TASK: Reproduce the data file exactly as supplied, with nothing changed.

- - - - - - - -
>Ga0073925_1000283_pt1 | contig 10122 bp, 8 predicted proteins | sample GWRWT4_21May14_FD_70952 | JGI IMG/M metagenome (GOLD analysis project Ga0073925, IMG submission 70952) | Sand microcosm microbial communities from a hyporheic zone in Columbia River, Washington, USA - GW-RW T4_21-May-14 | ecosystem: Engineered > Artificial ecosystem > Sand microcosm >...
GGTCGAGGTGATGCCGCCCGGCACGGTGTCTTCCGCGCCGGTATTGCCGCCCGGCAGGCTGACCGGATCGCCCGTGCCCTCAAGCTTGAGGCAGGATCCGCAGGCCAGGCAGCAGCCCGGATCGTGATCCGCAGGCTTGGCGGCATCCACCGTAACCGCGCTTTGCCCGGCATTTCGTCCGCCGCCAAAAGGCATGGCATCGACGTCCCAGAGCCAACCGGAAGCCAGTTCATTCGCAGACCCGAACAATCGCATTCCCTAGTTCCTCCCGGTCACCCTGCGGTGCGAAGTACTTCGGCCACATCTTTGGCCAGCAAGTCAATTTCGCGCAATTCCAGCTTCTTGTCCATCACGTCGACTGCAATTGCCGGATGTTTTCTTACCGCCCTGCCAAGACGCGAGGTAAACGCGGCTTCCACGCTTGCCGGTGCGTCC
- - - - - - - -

>Ga0073925_1000283_pt1 | contig 10122 bp, 8 predicted proteins | sample GWRWT4_21May14_FD_70952 | JGI IMG/M metagenome (GOLD analysis project Ga0073925, IMG submission 70952) | Sand microcosm microbial communities from a hyporheic zone in Columbia River, Washington, USA - GW-RW T4_21-May-14 | ecosystem: Engineered > Artificial ecosystem > Sand microcosm >...
GGTCGAGGTGATGCCGCCCGGCACGGTGTCTTCCGCGCCGGTATTGCCGCCCGGCAGGCTGACCGGATCGCCCGTGCCCTCAAGCTTGAGGCAGGATCCGCAGGCCAGGCAGCAGCCCGGATCGTGATCCGCAGGCTTGGCGGCATCCACCGTAACCGCGCTTTGCCCGGCATTTCGTCCGCCGCCAAAAGGCATGGCATCGACGTCCCAGAGCCAACCGGAAGCCAGTTCATTCGCAGACCCGAACAATCGCATTCCCTAGTTCCTCCCGGTCACCCTGCGGTGCGAAGTACTTCGGCCACATCTTTGGCCAGCAAGTCAATTTCGCGCAATTCCAGCTTCTTGTCCATCACGTCGACTGCAATTGCCGGATGTTTTCTTACCGCCCTGCCAAGACGCGAGGTAAACGCGGCTTCCACGCTTGCCGGTGCGTCC